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Oxford Studies in Normative Ethics: Volume 3$
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Mark Timmons

Print publication date: 2013

Print ISBN-13: 9780199685905

Published to Oxford Scholarship Online: January 2014

DOI: 10.1093/acprof:oso/9780199685905.001.0001

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PRINTED FROM OXFORD SCHOLARSHIP ONLINE (oxford.universitypressscholarship.com). (c) Copyright Oxford University Press, 2022. All Rights Reserved. An individual user may print out a PDF of a single chapter of a monograph in OSO for personal use.date: 26 June 2022

What We Know and What We Owe

What We Know and What We Owe

Chapter:
(p.235) 10 What We Know and What We Owe
Source:
Oxford Studies in Normative Ethics: Volume 3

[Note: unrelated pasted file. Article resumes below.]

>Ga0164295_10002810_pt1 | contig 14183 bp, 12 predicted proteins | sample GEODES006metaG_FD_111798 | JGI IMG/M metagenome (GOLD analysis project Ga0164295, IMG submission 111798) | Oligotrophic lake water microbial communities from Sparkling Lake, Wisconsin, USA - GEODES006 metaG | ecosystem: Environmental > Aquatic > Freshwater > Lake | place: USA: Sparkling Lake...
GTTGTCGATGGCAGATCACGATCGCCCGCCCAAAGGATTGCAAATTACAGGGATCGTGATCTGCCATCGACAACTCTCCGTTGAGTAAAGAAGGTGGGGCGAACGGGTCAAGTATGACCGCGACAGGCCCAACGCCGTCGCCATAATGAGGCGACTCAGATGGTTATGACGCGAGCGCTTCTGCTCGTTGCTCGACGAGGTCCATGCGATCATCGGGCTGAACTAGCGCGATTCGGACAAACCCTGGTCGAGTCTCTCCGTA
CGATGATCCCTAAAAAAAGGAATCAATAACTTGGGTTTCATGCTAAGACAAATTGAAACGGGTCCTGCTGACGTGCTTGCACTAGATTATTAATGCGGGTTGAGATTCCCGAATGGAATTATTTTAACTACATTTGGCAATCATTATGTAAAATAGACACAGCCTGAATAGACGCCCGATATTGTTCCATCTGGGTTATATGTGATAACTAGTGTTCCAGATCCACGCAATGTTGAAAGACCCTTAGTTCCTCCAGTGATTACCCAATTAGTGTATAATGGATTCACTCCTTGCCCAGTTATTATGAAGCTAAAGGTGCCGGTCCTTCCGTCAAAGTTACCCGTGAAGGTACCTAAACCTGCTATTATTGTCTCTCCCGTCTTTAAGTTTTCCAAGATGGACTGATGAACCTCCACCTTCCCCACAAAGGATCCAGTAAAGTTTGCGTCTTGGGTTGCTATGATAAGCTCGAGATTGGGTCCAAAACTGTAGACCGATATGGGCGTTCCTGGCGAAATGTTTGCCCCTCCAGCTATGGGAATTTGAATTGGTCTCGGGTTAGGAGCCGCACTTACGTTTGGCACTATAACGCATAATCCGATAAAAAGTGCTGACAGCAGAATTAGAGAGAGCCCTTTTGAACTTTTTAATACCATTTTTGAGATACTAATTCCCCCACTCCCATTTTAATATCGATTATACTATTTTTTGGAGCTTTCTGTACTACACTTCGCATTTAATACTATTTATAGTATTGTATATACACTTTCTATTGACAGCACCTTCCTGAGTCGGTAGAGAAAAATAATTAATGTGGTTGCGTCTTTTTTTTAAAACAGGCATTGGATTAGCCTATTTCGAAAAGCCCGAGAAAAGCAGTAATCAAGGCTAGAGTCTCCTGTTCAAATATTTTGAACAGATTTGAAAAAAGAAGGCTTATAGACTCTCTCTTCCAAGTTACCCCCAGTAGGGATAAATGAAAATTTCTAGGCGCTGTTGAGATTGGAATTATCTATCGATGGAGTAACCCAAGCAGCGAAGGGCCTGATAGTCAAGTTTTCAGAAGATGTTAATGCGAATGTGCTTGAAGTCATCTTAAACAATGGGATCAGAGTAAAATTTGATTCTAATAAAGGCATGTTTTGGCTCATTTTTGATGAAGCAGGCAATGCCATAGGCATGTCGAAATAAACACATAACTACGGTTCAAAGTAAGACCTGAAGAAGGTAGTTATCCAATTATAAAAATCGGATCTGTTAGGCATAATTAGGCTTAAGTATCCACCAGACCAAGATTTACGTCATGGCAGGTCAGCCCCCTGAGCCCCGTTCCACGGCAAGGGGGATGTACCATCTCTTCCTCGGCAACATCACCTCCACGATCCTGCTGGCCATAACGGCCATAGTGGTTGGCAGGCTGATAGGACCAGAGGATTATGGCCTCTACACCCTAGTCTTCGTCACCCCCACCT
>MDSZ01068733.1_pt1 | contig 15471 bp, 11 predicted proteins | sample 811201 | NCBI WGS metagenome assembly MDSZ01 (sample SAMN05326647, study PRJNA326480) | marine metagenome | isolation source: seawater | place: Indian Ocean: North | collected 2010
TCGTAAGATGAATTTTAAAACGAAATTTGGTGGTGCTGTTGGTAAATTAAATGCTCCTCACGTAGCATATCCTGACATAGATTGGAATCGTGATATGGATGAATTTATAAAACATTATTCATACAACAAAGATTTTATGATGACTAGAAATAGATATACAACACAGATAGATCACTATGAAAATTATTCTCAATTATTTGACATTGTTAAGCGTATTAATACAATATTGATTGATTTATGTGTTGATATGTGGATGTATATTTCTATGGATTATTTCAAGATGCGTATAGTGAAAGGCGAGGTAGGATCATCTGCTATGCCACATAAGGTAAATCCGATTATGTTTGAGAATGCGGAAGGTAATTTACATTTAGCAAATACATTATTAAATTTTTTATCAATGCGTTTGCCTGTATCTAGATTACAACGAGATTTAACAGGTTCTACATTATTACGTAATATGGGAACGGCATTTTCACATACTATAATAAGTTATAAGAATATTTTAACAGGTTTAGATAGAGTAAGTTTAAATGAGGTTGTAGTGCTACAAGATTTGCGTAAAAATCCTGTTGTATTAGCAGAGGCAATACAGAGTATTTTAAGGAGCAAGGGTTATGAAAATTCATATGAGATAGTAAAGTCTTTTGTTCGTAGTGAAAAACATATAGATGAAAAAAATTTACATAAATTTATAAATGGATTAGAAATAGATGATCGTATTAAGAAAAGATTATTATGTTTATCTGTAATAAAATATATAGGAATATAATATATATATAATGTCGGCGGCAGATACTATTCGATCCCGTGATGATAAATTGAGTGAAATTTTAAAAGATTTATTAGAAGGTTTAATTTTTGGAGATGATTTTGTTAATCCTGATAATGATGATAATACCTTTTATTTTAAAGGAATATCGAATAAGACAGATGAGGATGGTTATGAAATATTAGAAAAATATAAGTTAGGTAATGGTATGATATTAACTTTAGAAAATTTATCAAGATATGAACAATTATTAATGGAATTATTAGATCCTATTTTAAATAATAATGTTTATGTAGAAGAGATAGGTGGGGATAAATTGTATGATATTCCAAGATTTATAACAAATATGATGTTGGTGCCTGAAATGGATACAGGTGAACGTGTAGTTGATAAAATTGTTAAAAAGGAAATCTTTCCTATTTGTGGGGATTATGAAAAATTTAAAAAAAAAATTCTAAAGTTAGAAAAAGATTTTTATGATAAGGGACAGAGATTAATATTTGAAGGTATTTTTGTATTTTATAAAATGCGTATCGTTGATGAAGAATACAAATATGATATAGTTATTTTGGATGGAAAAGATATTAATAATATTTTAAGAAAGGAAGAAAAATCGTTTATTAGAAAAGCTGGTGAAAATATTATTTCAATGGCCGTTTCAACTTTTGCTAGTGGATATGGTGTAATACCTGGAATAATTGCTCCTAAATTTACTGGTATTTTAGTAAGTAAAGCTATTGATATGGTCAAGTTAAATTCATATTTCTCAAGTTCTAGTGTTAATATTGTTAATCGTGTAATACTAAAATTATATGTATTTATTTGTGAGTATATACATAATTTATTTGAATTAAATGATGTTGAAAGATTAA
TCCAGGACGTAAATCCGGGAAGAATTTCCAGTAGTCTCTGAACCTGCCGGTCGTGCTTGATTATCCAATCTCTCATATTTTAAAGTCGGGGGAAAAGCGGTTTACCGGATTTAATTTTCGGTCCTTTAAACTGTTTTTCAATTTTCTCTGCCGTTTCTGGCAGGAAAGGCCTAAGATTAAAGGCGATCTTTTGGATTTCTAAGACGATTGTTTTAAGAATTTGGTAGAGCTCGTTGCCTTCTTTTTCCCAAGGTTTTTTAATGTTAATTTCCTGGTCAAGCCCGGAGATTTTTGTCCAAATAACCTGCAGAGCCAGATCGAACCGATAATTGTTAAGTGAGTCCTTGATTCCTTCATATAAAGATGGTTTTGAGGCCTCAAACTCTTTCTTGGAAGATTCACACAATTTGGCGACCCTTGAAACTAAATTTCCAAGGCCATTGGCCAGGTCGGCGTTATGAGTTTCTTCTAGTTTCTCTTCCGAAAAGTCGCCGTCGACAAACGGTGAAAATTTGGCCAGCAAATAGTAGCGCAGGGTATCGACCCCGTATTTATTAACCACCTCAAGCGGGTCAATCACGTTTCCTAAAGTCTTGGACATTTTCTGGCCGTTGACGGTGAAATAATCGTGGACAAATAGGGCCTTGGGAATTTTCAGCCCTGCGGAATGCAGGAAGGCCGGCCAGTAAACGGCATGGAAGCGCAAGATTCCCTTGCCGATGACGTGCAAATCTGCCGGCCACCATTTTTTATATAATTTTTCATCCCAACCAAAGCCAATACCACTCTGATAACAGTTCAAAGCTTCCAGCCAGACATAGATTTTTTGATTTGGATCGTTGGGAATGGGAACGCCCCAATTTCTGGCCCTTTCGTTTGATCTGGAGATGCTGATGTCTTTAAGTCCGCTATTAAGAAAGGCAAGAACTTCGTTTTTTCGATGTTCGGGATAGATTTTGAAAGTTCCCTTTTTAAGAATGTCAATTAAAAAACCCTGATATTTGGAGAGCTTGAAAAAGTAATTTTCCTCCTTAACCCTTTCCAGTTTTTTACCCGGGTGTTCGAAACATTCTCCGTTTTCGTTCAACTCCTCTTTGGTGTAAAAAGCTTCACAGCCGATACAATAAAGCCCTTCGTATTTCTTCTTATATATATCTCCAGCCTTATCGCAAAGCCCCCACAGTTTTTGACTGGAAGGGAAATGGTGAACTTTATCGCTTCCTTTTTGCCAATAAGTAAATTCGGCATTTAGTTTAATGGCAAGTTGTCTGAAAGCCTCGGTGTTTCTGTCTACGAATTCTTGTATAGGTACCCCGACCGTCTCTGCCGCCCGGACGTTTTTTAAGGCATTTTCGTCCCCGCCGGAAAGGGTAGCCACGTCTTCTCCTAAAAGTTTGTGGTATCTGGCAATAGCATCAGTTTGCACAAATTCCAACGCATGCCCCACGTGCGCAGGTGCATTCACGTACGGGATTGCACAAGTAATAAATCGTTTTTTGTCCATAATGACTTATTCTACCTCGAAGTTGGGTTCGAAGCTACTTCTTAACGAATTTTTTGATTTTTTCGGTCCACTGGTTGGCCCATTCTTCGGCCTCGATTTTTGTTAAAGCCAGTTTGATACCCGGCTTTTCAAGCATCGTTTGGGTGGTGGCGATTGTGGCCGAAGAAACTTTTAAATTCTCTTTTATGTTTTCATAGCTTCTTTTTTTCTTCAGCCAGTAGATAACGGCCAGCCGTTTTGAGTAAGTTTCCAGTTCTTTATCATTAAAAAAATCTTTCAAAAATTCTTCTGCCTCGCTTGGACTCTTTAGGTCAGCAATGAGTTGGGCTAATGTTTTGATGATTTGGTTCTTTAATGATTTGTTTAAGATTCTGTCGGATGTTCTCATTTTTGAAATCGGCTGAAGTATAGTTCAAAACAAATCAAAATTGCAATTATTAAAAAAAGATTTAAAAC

Author(s):

Vanessa Carbonell

Publisher:
Oxford University Press
DOI:10.1093/acprof:oso/9780199685905.003.0011

Knowledge is necessary for certain moral obligations. In learning something new, one sometimes triggers a moral obligation. This chapter argues that the existence of these knowledge-based obligations poses a problem for the view that we are not only free to choose the course of our own lives, including our careers and personal projects, but also free to change our minds and quit at any time to pursue something else. For if our choice of life path has generated knowledge-based moral obligations that we must fulfill, then it is apparently not true that we can quit at any time. To resolve this tension, this chapter proposes a relatively demanding set of conditions under which it is permissible to swap one career or life project for another. The resulting compromise reconciles the moral force of knowledge-based obligations with the basic freedom to choose less-than-optimal careers and projects. It also highlights the distinctive role played by knowledge and expertise in generating the intractable problem of morality’s demandingness.

Keywords:   knowledge, expertise, moral obligation, demandingness, consequentialism, personal projects, ought implies can

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